Recently in Performances
It is not an everyday opera. It is an opera that illuminates a larger verismo history.
On March 26, 2015, Los Angeles Opera presented Mozart’s Le nozze di Figaro (The Marriage of Figaro). The Ian Judge production featured jewel-colored box sets by Tim Goodchild that threw the voices out into the hall. Only for the finale did the set open up on to a garden that filled the whole stage and at the very end featured actual fireworks.
Gotham Chamber Opera’s latest project, The Tempest Songbook, continues to
explore the possibilities of unconventional spaces and unconventional programs
that the company has made its hallmark. The results were musically and
theatrically thought-provoking, and left me wanting more.
Nixon in China is a three-act opera with a libretto by Alice Goodman and music by John Adams that was first seen at the Houston Grand Opera on October 22, 1987. It was the first of a notable line of operas by the composer.
It is thanks to Céline Ricci, mezzo-soprano and director of Ars Minerva, that we have been able to again hear Daniele Castrovillari’s exquisite melodies because she is the musician who has brought his 1662 opera La Cleopatra to life.
Lyric Opera of Chicago, in association with the Royal Opera House, Covent Garden, has staged a production of Richard Wagner’s Tannhäuser with an estimable cast.
Puccini and his fellow verismo-ists are commonly associated with explosions of unbridled human passion and raw, violent pain, but in this revival (by Justin Way) of Moshe Leiser’s and Patrice Caurier’s 2003 production of Madame Butterfly, directorial understatement together with ravishing scenic beauty are shown to be more potent ways of enabling the sung voice to reveal the emotional depths of human tragedy.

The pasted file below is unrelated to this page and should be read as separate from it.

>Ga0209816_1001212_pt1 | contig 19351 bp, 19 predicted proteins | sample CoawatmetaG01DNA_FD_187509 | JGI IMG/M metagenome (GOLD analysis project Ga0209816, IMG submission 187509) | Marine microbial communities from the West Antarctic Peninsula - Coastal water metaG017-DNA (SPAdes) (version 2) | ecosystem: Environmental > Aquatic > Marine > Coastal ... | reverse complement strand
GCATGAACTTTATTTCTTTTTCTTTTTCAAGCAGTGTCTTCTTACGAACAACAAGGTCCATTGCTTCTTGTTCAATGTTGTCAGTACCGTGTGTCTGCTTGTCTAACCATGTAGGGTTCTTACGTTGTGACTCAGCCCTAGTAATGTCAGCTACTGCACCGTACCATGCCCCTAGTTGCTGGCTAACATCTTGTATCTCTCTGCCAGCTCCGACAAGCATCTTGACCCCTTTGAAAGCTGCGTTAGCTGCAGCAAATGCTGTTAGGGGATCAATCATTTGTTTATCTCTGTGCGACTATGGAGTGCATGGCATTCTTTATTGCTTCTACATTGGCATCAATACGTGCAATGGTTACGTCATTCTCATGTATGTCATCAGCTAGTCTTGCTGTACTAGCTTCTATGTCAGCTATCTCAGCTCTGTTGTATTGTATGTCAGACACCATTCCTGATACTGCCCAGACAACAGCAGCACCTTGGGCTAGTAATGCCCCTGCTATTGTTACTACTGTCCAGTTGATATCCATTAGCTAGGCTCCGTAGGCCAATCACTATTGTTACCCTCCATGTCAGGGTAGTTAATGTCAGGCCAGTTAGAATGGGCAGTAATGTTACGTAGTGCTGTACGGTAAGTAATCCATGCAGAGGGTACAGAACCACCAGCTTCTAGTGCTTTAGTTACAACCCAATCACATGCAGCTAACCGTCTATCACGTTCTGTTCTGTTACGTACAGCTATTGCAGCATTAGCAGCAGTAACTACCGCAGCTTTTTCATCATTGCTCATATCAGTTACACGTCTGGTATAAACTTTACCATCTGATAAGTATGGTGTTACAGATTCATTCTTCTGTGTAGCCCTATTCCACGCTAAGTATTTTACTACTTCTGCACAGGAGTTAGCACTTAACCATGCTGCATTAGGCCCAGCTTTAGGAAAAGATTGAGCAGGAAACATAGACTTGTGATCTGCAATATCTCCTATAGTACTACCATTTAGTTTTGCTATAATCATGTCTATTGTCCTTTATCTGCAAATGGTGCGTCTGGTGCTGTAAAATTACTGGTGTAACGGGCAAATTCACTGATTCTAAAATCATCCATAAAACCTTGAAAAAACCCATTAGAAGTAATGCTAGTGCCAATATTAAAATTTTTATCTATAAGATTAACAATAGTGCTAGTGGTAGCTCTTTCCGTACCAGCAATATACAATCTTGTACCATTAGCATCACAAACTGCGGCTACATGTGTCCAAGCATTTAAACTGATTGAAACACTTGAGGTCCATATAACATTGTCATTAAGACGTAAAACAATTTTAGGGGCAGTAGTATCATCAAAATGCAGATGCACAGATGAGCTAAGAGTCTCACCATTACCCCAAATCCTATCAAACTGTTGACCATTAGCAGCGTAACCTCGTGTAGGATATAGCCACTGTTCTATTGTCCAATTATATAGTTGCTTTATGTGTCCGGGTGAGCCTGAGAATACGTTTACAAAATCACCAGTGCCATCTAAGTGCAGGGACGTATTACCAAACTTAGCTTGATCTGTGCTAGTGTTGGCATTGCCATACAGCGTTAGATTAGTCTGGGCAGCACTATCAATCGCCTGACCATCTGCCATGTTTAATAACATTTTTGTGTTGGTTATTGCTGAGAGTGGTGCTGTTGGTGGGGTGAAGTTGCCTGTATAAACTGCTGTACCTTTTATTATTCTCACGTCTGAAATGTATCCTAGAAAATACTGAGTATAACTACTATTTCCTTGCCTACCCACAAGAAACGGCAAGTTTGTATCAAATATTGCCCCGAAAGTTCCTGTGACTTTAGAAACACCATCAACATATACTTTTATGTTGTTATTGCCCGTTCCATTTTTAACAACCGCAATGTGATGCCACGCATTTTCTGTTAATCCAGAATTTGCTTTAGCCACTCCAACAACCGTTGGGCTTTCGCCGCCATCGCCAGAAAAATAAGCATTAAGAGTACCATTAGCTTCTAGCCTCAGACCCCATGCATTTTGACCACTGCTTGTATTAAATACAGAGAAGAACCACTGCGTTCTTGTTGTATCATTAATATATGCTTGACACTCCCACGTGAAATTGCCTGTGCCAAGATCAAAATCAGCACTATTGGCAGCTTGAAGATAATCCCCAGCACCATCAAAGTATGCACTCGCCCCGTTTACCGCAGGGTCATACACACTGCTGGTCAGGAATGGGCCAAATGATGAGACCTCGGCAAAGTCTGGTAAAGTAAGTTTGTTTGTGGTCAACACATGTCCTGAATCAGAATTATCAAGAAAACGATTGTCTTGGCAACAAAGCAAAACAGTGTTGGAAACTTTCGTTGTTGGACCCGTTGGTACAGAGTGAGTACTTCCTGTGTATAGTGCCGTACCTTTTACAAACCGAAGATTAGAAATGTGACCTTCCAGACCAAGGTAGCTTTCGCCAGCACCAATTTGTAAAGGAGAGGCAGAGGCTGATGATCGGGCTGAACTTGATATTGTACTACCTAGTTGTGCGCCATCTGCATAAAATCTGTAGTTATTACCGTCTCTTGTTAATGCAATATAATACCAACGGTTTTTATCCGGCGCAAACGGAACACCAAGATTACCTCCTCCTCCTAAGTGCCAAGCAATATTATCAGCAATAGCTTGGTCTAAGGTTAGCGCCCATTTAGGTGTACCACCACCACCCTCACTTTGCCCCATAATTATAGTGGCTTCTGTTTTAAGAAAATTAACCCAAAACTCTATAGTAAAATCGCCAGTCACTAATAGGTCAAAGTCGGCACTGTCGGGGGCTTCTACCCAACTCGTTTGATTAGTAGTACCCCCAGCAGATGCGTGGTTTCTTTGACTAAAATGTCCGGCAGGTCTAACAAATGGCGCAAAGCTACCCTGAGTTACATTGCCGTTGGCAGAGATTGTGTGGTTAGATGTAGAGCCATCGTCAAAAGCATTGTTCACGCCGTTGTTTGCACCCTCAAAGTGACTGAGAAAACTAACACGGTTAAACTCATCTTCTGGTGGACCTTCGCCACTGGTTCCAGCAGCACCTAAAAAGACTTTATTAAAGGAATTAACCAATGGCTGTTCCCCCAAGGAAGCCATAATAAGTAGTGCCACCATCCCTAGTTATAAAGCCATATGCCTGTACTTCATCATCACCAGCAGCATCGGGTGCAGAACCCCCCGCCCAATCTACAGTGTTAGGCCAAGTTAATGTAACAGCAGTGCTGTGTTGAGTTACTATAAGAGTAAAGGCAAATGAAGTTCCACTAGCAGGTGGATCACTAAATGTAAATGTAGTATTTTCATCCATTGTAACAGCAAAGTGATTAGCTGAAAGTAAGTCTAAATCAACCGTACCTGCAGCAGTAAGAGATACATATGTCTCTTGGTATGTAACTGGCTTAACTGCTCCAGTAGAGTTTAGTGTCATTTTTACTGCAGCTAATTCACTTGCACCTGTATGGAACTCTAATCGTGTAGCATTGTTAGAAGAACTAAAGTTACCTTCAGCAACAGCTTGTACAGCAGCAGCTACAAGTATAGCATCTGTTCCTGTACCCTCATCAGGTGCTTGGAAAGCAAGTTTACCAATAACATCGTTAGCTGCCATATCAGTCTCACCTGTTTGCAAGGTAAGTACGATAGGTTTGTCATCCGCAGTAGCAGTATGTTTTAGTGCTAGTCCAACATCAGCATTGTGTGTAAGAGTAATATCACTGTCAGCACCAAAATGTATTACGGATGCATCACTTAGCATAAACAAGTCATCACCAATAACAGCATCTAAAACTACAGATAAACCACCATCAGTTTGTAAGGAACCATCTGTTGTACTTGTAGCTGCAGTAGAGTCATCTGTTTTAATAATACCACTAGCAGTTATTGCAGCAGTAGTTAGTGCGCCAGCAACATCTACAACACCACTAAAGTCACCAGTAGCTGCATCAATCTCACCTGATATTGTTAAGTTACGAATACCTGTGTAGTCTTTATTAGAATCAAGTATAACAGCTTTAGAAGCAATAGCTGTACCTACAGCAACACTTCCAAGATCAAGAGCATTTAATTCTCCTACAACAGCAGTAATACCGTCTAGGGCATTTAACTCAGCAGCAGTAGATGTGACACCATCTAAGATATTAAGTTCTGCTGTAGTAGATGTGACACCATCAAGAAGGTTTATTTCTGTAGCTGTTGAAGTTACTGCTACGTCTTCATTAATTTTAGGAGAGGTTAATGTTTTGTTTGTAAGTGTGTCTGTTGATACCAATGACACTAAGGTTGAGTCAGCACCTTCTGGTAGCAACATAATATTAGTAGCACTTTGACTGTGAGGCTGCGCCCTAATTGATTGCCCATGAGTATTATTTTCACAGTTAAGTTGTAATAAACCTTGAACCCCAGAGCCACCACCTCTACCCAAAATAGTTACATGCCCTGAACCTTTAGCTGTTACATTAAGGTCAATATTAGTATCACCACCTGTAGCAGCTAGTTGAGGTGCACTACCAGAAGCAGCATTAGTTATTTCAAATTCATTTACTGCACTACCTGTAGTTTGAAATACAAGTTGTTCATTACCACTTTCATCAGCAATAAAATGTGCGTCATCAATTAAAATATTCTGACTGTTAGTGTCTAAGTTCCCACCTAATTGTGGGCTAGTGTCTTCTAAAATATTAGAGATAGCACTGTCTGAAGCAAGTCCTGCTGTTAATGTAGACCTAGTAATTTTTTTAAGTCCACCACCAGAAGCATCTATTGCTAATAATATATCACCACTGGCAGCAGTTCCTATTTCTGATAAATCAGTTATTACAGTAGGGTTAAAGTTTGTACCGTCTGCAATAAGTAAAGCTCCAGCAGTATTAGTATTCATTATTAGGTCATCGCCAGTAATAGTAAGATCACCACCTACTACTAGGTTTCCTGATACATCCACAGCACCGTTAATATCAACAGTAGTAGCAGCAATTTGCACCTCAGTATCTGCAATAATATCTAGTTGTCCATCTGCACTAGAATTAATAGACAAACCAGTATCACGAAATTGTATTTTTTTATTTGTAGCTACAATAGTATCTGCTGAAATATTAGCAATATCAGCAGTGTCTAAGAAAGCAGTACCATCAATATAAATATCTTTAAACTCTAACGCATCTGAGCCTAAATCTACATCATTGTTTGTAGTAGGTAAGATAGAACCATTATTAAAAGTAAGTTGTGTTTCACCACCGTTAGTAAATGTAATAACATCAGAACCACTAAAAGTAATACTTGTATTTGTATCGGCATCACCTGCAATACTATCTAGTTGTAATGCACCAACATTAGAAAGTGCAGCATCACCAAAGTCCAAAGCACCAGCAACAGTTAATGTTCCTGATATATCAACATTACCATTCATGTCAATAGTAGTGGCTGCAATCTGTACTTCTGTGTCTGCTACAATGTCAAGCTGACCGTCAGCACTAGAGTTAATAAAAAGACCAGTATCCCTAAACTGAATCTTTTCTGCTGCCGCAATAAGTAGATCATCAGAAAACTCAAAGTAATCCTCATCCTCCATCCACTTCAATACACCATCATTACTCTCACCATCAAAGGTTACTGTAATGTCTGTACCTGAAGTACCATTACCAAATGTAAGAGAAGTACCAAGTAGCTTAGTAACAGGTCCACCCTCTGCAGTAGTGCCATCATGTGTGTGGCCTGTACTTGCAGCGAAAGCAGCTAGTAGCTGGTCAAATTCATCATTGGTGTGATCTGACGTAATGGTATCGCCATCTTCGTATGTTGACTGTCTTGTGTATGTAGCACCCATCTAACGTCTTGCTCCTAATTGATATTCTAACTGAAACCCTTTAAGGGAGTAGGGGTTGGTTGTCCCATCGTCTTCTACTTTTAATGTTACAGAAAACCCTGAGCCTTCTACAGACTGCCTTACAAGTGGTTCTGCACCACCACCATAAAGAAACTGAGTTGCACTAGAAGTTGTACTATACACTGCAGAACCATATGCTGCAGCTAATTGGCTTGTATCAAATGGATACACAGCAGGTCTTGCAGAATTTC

Rarely, very rarely does a Tosca come around that you can get excited about. Sure, sometimes there is good singing, less often good conducting but rarely is there a mise en scène that goes beyond stock opera vocabulary.
The Nash Ensemble’s 50th Anniversary Celebrations at the Wigmore Hall were crowned by a recital that typifies the Nash’s visionary mission. Above, the dearly-loved founder, Amelia Freeman, a quietly revolutionary figure in her own way, who has immeasurably enriched the cultural life of this country.
On March 7, 2015, Arizona Opera presented Dan Rigazzi’s production of Die Zauberflöte in Tucson. Inspired by the works of René Magritte, designer John Pollard filled the stage with various sizes of picture frames, windows, and portals from which he leads us into Mozart and Schikaneder’s dream world.
There are some concert programmes which are not just wonderful in their execution but also delight and satisfy because of the ‘rightness’ of their composition. This Wigmore Hall recital by soprano Carolyn Sampson and three period-instrument experts of arias and instrumental pieces by Henry Purcell was one such occasion.